The state House voted to require that teacher-education programs be revamped to conform with the new "common core'' standards.
Thursday's 36-21 approval of HB 2563 came over the objections of some who said it was none of the Legislature's business to direct that those at the front of public school classrooms be trained in a specific method of teaching.
Rep. John Allen, R-Scottsdale, said he's sure that colleges and universities preparing Arizona teachers will follow whatever are the preferred standards without legislative intervention. And he warned that if common core ceases to be the preferred method of teaching, then lawmakers will have to come back and alter the law.
But Rep. Karen Fann, R-Prescott, said those writing to lawmakers objecting to the legislation are convinced it's part of Agenda 21. That non-binding United Nations resolution on sustainable growth has been attacked by some groups as part of a U.N. plan for social engineering and communism.
Fann said the key is that Arizona needs to do something different to prepare its students for jobs and college.
Arizona is one of 47 states that have adopted the common core standards which align what students here learn in English and math with what is being taught elsewhere. Some of that involves changing classroom techniques.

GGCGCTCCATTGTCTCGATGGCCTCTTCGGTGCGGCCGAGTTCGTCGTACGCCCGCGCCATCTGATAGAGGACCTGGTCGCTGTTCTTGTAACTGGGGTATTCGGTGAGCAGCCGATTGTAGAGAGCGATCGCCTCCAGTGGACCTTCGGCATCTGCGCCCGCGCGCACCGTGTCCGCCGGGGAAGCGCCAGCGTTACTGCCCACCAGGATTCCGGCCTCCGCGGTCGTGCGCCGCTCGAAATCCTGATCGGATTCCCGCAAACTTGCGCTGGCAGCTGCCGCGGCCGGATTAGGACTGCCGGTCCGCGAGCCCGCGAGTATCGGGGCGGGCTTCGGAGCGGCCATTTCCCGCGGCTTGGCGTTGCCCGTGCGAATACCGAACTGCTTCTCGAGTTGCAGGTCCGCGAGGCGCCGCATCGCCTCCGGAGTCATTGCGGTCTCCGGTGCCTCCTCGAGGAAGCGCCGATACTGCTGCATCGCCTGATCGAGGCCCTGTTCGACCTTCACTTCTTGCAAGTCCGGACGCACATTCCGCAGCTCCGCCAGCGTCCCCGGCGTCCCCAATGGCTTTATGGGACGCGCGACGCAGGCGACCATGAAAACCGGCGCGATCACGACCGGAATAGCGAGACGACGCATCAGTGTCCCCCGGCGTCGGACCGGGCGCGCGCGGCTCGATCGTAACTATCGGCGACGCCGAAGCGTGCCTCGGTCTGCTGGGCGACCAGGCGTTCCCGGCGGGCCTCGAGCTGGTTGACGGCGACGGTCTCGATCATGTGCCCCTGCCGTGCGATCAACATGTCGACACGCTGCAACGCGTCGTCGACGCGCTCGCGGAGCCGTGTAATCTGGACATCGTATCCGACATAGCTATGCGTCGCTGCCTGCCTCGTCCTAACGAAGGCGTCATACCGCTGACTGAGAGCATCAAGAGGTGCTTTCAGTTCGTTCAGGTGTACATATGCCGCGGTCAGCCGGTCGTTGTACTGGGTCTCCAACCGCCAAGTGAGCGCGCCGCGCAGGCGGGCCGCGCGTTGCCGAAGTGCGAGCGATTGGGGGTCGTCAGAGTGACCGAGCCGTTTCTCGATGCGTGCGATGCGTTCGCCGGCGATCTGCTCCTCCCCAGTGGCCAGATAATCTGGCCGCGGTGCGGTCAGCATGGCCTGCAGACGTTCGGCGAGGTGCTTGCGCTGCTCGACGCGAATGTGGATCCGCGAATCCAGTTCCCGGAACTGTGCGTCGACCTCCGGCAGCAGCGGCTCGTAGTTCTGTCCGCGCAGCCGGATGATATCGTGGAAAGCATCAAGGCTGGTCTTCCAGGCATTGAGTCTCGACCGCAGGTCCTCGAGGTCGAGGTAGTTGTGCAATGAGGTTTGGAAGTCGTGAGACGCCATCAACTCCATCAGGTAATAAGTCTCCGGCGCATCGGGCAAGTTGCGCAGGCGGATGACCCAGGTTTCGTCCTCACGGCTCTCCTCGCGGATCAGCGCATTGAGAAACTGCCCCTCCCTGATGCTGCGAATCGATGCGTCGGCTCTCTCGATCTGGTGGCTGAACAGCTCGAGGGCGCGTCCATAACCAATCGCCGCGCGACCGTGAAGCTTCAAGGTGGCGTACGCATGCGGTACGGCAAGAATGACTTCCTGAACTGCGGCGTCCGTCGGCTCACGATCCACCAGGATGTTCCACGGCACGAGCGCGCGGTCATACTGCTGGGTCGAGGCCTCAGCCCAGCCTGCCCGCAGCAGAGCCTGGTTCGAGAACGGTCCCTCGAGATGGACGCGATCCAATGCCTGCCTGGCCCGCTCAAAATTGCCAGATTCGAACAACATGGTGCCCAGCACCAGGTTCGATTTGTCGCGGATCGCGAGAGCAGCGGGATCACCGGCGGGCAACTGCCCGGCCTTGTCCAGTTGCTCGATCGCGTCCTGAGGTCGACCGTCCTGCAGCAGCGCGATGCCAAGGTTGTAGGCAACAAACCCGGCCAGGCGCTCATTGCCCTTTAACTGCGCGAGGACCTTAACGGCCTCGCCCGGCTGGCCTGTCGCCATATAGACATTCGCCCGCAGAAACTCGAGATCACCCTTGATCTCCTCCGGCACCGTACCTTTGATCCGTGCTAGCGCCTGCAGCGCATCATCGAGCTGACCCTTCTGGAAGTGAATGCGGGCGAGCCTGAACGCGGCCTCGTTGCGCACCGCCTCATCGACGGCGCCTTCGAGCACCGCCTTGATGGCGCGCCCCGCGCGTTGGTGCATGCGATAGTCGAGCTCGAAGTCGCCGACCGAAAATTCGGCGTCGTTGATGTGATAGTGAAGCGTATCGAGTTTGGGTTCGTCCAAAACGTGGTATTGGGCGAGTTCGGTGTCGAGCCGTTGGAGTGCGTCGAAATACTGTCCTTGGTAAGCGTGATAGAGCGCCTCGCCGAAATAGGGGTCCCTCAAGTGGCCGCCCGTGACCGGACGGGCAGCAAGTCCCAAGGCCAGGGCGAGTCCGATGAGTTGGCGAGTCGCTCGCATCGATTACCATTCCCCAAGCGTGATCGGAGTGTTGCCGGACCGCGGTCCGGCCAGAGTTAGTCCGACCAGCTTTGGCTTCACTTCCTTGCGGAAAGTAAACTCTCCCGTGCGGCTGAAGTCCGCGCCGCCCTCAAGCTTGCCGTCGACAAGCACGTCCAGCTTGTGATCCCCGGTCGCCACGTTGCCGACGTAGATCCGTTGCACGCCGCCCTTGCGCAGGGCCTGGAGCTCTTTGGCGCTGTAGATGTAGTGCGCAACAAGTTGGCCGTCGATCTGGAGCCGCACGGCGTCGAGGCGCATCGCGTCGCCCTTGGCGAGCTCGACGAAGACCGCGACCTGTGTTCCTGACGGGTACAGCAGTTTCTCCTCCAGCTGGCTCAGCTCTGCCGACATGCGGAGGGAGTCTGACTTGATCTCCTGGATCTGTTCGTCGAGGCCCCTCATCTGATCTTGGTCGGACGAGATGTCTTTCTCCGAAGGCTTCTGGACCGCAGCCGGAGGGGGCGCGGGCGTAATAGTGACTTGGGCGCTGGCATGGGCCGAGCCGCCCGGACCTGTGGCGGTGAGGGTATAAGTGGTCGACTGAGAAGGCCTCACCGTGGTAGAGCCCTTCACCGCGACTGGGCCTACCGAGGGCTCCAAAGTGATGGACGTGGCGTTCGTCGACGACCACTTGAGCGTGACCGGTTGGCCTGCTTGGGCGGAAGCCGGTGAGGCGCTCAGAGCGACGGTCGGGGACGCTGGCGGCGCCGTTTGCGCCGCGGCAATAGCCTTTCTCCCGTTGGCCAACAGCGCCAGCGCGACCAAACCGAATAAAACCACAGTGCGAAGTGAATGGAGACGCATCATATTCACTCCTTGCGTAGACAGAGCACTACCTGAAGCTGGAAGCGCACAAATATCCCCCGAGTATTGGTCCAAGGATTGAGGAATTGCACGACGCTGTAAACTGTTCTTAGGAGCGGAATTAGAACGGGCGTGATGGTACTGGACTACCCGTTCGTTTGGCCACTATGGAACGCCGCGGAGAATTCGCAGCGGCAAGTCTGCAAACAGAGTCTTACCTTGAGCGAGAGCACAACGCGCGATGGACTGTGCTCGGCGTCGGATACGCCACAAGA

But it also means the achievement levels of Arizona students can be directly compared with other states. By contrast, students now are assessed with AIMS -- Arizona's Instrument to Measure Standards -- a test which is based solely on goals prepared for Arizona students.
Lack of the ability to make comparisons aside, Fann said a change is necessary.
"AIMS was not working,'' she said. "All it was doing was teaching kids to be rote (learners) and memorize things and not actually learn.''
Fann also said those who fear some liberal agenda need to remember that the concept started at a national level when Republican George W. Bush was president.
The measure now needs Senate approval.